Pros: Sturdy design; Great sound; Long battery life; Comfortable backlit keyboard; Fast boot and resume from sleep
Cons: Clickpad is stiff; Relatively dim screen; Bottom can get very warm; Heavier and thicker than other Ultrabooks
Verdict: The HP Folio 13 is a business-class Ultrabook with best-in-class battery life, a sturdy design, and impressive audio.
The first wave of Ultrabooks--the new class of uber-thin Windows notebooks--was targeted toward consumers. Now HP has entered the market with the business-oriented Folio 13, a 3.2-pound laptop that offers long battery life, a fast boot time, and a super-slim chassis with a professional aesthetic. For $1,048 (starting at $899), the Folio 13 delivers strong performance and endurance, but how pleasurable is it to use?
Compared to other Ultrabooks, the Folio 13 sports a solid but subdued design. The aluminum lid and deck sport a brushed matte silver treatment that resists fingerprints. We like the machine's soft-touch bottom, which makes it easy to grip. All of the Folio's surfaces resist fingerprints completely. While handsome, the Folio 13 isn't as striking as the platinum-colored Elitebook line. (We'd love to see HP make an Envy Ultrabook.)
At 12.5 x 8.4 x 0.8 inches and 3.2 pounds, the HP Folio 13 is thinner and lighter than most notebooks, but a little thicker and heavier than most of its fellow Ultrabooks. The ASUS ZenBook UX31 (13.3 x 8.9 x 0.7 inches, 3 pounds) and MacBook Air 13-inch (13.3 x 8.9 x 0.7 inches) are a little larger, but 0.2 pounds lighter. The Lenovo IdeaPad U300s (12.8 x 8.5 x 0.6 inches, 3 pounds) and the Toshiba Portege Z835 (12.4 x 8.9 x 0.6 inches, 2.4 pounds) are both significantly lighter and thinner.
HP obviously traded some weight and thickness to equip the Folio with a full-sized Ethernet port. We suspect business users will appreciate this feature, but the result is a profile that doesn't wow like other Ultrabooks.
Despite HP CoolSense technology that's designed to help its notebooks stay chilly, the Folio 13 can get a little toasty when performing intensive tasks. After we streamed a Netflix video for 15 minutes at full screen, the touchpad was a cool 82.5 degrees Fahrenheit, but the middle of the keyboard measured 98 degrees and the bottom surface was as high as 105 degrees.
Perhaps because of their soft-touch surface, the keyboard's rubbery keys felt warm rather than scorching hot, but we consider any temperature above 95 degrees on the top surface uncomfortable and any temperature above 100 degrees on the bottom unpleasant. However, when doing simple tasks such as typing in a word processor and web surfing, the system stayed cool.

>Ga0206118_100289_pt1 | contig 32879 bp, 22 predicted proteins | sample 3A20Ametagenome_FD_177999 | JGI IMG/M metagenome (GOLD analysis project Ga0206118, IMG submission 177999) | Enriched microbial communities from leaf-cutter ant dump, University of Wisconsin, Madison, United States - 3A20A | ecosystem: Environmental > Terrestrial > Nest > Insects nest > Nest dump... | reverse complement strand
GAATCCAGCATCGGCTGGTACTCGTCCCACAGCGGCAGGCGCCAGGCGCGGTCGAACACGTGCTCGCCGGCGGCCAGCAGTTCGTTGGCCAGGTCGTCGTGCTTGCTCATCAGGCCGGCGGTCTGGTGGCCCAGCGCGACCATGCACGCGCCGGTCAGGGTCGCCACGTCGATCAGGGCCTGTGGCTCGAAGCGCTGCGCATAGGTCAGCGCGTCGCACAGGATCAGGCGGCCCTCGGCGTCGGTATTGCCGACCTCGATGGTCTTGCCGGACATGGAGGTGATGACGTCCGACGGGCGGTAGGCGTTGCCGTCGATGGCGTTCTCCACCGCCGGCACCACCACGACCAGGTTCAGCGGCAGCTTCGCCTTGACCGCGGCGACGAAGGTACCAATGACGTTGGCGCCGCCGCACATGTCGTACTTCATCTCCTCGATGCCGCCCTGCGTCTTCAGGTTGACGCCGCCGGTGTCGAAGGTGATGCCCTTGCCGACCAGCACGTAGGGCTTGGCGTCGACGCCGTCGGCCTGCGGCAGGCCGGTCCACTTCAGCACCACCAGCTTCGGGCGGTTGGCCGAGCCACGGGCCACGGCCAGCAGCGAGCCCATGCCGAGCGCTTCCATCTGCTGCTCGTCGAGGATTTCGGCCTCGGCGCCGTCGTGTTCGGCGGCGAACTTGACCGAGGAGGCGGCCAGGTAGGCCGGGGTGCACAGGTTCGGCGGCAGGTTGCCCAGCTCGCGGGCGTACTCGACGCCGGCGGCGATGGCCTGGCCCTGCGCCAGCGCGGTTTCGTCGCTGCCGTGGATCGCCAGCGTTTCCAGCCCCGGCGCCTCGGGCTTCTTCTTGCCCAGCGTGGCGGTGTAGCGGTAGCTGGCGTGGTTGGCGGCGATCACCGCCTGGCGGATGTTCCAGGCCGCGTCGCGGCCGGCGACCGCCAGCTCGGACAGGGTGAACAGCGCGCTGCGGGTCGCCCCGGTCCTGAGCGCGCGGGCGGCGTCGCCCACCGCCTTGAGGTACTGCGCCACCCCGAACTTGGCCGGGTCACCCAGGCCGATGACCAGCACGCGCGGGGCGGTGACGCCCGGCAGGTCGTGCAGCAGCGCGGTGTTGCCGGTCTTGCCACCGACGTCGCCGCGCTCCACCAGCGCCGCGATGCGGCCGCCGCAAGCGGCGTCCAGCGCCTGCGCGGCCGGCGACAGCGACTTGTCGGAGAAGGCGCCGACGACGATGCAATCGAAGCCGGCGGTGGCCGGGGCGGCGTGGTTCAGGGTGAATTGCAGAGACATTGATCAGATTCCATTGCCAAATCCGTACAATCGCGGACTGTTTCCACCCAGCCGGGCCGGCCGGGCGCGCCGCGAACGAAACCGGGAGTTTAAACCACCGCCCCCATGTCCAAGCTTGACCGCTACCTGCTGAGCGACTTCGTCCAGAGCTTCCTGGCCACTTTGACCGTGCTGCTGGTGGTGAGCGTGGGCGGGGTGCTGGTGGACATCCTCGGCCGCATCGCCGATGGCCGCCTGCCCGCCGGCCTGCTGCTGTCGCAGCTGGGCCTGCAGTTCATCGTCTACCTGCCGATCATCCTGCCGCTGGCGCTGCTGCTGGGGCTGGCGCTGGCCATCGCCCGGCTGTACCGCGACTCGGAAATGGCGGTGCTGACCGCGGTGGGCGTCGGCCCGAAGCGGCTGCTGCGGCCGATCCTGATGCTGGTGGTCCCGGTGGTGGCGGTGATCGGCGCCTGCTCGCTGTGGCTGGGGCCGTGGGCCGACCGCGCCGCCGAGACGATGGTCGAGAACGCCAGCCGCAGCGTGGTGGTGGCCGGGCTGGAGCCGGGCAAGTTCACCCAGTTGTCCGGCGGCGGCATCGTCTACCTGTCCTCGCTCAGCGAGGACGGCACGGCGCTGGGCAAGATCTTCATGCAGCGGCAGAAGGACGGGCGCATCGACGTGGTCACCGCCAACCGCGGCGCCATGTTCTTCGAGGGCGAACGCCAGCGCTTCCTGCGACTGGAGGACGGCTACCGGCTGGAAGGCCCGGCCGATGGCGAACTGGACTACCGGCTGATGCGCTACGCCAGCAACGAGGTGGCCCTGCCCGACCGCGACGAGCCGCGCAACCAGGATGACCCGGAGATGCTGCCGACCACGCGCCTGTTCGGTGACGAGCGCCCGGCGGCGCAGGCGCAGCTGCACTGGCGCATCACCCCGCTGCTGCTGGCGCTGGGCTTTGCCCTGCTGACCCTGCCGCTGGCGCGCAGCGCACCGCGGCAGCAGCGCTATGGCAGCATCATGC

Keyboard and Touchpad
The Folio 13's island-style, backlit keyboard has well-spaced keys. They're made from a comfortable soft-touch material that managed to keep them feeling relatively comfortable to the touch--even when the base below them got a bit warm. The keys were a few millimeters narrower than those on the ASUS ZenBook UX31, but they provided snappy tactile feedback. We were able to achieve a decent score of 80 words per minute on the Ten Thumbs Typing test, but our error rate was three percent instead of our typical one percent. At times, the space bar was a little stiffer than we prefer.
Like so many others that eschew discrete buttons in favor of making the pad itself clickable, the Folio 13's touchpad sacrifices comfort and accuracy in favor of aesthetics. Pushing down on the pad required a fair amount of force to activate--enough to be annoying but not a deal breaker. Though the cursor wasn't jumpy as it has been on competitors such as the Lenovo IdeaPad U300s and ASUS ZenBook UX31, we found our cursor often getting stuck mid-stroke, forcing us to pick up our finger and stroke again.
On the plus side, the Folio 13's touchpad supports a myriad of multitouch gestures, including pinch-to-zoom, rotation, three-finger tap to open a browser, three-finger flick to move between photos in a photo gallery, and four-finger swipe to bring up the Windows 7's 3D task menu. All of these worked smoothly.
Display and Audio
The Folio's 13.3-inch, 1366 x 768 screen produced images that were sharp, but relatively dim. When we watched a 1080p QuickTime trailer for The Avengers at full brightness, the video was crisp and free from noise, though colors like the red in Thor's cape or the blue in Captain America's shield were muted and a little whitewashed. Viewing angles from the side were fine, but we had to push the lid back a bit to get the best picture.
A light meter confirmed that the Folio has the dimmest screen of any Ultrabook we've tested, clocking in at just 139 lux, way short of the Toshiba Portege's 260 lux, the ASUS ZenBook UX31's 360, and even the Lenovo IdeaPad U300s's 162 lux score. The MacBook Air brings the light with a fairly bright 285 lux screen.
The HP Folio 13's Dolby Advanced sound system provides some of the loudest and most accurate audio we've experienced on a notebook this size. When we listened to the R&B song "Forget Me Nots" on Rhapsody, the bass was accurate and strong, even a bit rich, and the maximum volume sound was so loud it could fill a large office space. Unless you're standing far away from the notebook or using it to show a presentation to a giant room full of people, you'll probably want to keep it at half volume or lower.
Ports and Webcam
The Folio 13 is one of the only Ultrabooks that features a full-size Ethernet port for connecting to wired networks, something a lot of business users will do at the office. The Folio 13 also has two USB 3.0 ports, a headphone/mic jack, HDMI out, and an SD card reader.
However, this Ultrabook lacks two ports many businesses want: a Kensington Lock slot for securing the device and VGA-out for connecting to many monitors and projectors. The Toshiba Portege Z835 has all the same full-size ports as the Folio, but also includes the VGA and a Kensington Lock connectors.